Even as banks experiment with flashy new digital technologies, they still store massive amounts of data on old-fashioned magnetic tapes, not to mention even more archaic boxes of paper files.
They may soon have fewer suppliers to choose from for this seemingly mundane but critically important service, as the two largest paper and data storage vendors are planning to merge.
Iron Mountain, the leader in this field, whose clients include most of the big banks, agreed in December to buy its largest rival, Recall Holdings. The combined company would have a 57% market share, and the remaining players in the fragmented industry would be mostly small or regional companies ill-equipped to handle large users like the major financial institutions.
On the one hand, banks have been looking to streamline their vendor rosters for various services, and they could reap certain benefits from having a single document storage provider. There is also the possibility that the merged company could capitalize on its scale to slash prices. And if it tried to raise them, it might be the final straw that motivates banks to do something they have been reticent to do.
"This could be a trigger to go to the cloud, which is becoming more ubiquitous and efficient, but habits are tough to change," said Dan Dolev, an analyst at Jefferies. "Sometimes you need a shock, so if you're paying Iron Mountain so much money, can you do it cheaper and pay a fraction by going to the cloud?"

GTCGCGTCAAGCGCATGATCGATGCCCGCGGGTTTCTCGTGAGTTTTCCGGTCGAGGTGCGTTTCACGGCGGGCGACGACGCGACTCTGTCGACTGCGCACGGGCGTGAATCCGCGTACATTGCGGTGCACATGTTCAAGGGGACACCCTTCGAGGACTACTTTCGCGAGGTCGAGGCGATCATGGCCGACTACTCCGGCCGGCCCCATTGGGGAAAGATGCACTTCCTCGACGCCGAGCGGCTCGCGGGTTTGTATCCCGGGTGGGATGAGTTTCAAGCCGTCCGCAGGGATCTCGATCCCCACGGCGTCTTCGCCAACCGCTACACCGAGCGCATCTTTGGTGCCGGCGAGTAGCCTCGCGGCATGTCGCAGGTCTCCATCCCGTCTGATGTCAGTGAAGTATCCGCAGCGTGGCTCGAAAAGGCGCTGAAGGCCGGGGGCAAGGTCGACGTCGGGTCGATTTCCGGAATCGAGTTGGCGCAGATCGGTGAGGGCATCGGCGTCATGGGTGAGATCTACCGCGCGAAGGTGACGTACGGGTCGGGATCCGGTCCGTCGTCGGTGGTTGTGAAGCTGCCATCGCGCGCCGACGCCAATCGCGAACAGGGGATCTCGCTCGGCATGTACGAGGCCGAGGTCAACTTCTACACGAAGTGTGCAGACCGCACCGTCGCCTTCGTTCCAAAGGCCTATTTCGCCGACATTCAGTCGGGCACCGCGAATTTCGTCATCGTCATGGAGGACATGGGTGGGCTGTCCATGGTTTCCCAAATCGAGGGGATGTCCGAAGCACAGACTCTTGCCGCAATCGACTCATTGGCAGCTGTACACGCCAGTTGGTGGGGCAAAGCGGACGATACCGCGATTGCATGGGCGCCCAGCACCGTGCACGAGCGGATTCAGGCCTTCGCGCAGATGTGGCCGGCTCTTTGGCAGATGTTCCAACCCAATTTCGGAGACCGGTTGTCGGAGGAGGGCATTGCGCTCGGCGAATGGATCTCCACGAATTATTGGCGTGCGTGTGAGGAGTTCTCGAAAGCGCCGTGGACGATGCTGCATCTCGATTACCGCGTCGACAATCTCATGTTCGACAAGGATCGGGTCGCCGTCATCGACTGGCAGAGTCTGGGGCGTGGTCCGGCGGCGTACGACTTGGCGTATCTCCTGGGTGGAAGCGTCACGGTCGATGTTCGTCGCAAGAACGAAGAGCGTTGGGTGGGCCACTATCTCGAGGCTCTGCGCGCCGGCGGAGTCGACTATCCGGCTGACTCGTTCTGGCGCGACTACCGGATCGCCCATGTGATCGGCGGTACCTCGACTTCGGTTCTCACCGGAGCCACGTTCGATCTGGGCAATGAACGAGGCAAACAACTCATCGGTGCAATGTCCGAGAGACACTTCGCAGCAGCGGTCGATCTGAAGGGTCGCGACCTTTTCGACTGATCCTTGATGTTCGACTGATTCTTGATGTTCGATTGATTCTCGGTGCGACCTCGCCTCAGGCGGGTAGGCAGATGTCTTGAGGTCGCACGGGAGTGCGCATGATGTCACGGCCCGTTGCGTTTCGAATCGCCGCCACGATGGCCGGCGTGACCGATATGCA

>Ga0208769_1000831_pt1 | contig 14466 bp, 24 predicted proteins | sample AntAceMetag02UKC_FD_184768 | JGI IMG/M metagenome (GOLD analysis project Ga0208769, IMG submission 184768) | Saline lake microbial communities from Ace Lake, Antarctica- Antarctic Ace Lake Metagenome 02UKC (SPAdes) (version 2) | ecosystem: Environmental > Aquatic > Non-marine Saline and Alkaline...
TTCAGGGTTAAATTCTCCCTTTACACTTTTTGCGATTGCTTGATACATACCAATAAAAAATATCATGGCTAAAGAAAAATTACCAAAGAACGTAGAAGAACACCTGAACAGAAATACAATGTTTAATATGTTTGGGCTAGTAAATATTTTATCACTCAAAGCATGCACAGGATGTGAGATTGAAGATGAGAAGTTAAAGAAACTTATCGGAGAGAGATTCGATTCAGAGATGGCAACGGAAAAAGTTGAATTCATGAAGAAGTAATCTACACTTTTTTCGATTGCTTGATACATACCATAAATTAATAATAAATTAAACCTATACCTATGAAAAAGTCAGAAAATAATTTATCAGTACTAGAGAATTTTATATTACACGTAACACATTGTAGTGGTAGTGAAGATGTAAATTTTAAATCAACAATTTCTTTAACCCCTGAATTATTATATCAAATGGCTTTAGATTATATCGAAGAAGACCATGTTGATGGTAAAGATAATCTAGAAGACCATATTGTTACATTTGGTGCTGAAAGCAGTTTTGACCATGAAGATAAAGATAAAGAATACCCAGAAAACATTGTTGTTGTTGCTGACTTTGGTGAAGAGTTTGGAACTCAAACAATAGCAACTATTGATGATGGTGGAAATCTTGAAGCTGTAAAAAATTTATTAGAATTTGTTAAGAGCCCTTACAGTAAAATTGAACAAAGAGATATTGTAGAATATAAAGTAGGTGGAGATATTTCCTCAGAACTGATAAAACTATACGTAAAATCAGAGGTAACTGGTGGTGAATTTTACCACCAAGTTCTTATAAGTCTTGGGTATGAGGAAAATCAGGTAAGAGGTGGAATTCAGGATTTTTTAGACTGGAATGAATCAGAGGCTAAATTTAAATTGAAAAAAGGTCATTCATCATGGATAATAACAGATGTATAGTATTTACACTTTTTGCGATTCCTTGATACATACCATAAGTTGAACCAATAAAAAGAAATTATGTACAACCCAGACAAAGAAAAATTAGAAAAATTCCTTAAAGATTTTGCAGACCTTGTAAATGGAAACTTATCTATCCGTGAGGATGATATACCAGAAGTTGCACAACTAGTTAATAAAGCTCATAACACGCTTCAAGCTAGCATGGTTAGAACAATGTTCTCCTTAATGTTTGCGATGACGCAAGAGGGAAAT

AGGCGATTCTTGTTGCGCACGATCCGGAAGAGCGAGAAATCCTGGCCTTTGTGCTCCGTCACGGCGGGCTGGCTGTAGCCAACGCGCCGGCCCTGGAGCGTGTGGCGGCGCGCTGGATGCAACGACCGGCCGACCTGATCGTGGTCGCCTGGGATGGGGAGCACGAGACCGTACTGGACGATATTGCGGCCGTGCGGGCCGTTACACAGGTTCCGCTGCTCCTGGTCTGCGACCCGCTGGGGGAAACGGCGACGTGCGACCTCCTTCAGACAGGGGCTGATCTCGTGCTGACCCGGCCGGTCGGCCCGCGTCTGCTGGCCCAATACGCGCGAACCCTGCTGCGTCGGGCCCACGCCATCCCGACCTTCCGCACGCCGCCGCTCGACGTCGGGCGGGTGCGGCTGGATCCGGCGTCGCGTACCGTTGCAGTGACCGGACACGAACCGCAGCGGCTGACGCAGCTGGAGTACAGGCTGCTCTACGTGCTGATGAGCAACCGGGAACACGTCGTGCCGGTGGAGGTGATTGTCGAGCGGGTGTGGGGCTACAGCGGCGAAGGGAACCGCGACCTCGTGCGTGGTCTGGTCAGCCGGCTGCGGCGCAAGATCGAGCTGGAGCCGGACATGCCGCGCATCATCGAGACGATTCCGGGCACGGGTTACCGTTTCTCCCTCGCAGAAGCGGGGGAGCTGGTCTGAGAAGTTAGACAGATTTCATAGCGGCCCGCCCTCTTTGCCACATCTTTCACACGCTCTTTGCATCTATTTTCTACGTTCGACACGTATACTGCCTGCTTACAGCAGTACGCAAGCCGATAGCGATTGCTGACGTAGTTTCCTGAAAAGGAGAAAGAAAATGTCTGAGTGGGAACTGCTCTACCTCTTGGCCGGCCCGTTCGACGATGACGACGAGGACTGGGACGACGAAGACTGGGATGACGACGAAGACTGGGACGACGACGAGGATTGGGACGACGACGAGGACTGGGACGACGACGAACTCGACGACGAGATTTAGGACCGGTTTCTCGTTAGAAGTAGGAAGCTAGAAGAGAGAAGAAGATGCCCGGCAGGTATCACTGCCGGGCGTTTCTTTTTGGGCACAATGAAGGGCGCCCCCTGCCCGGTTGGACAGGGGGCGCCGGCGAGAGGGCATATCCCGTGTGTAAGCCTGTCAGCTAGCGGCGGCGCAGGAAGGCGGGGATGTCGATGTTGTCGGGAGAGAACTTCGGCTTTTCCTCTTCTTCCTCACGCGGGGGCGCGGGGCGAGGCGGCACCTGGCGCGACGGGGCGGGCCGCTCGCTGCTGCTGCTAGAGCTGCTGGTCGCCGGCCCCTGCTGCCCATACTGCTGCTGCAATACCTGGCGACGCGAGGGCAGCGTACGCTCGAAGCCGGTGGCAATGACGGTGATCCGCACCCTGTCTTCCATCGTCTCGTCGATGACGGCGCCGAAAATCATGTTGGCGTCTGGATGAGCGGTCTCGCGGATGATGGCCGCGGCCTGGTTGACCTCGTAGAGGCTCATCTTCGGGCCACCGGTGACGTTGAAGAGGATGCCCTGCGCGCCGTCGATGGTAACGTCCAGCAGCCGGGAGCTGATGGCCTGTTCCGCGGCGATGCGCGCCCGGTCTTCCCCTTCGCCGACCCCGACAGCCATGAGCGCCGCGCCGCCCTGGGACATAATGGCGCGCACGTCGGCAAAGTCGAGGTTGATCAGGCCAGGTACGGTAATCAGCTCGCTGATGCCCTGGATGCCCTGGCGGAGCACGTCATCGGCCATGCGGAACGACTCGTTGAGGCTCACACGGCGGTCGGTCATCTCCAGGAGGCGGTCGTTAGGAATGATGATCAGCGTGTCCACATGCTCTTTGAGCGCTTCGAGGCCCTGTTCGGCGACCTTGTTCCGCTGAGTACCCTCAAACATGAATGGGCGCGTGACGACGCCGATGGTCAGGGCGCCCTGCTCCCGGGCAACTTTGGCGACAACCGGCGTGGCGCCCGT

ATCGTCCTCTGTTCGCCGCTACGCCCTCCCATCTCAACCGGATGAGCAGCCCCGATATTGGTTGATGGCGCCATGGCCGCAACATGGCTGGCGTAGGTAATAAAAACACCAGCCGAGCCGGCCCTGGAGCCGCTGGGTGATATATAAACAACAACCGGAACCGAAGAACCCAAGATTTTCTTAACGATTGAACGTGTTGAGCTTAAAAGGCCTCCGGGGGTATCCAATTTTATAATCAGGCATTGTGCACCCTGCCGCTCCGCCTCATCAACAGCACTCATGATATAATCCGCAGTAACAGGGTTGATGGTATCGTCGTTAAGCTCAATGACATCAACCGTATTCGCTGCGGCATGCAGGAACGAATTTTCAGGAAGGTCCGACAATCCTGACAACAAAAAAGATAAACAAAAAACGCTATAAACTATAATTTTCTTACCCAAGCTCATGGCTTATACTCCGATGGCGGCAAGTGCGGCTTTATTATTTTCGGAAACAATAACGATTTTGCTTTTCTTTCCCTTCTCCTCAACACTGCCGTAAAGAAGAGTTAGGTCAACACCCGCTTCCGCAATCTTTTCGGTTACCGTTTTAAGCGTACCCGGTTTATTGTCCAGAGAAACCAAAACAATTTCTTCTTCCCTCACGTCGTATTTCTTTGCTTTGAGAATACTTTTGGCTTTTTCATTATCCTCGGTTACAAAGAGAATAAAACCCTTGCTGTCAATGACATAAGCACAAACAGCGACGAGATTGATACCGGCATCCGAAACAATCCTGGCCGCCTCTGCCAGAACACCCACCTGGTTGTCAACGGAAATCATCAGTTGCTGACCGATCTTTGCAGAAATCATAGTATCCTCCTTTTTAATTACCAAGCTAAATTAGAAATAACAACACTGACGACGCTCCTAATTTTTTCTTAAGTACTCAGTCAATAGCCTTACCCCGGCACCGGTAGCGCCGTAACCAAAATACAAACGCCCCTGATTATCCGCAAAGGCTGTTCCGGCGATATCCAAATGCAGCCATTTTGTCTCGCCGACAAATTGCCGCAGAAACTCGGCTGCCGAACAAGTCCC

Still, all else equal, with fewer physical storage vendors to choose from banks would have less pricing power. Rivals say Iron Mountain already discourages competition by charging so-called "hostage fees," also known as permanent removal fees, when a customer switches to a new data storage provider. These fees make the deal fair game for antitrust scrutiny by the Federal Trade Commission or the Justice Department, the competitors say.
"If Iron Mountain and Recall merged, the impact on the banks will mean they will pay more," said Gerard Nichol, the CEO of GazillaByte, a Denver provider of tape management software.
The FTC and the Justice Department declined to comment, as did a spokesman for Iron Mountain, which is based in Boston. The merger, announced last year, also requires the approval of the Australian Competition and Consumer Commission, since Recall is based in Sydney.
Bob Larrivee, a vice president of market intelligence at the Association for Information and Image Management, a trade group, said banks would benefit from having a single supplier.
"Banks typically use Iron Mountain to store information, and with Recall, whose focus is digital, they now have more capabilities, which gives banks more options," Larrivee said. "Banks that had used multiple suppliers now have a single source."
Dolev said he doubted antitrust issues would hold up the deal because the industry is so fragmented. But the proposed $2.6 billion merger is by no means assured given that Iron Mountain's stock has plummeted 30% since July, and the deal price has already been raised twice.
While Iron Mountain is still the undisputed leader in the $7 billion global document management industry, with a 45% market share, it is no longer a "beacon of stability," Dolev said.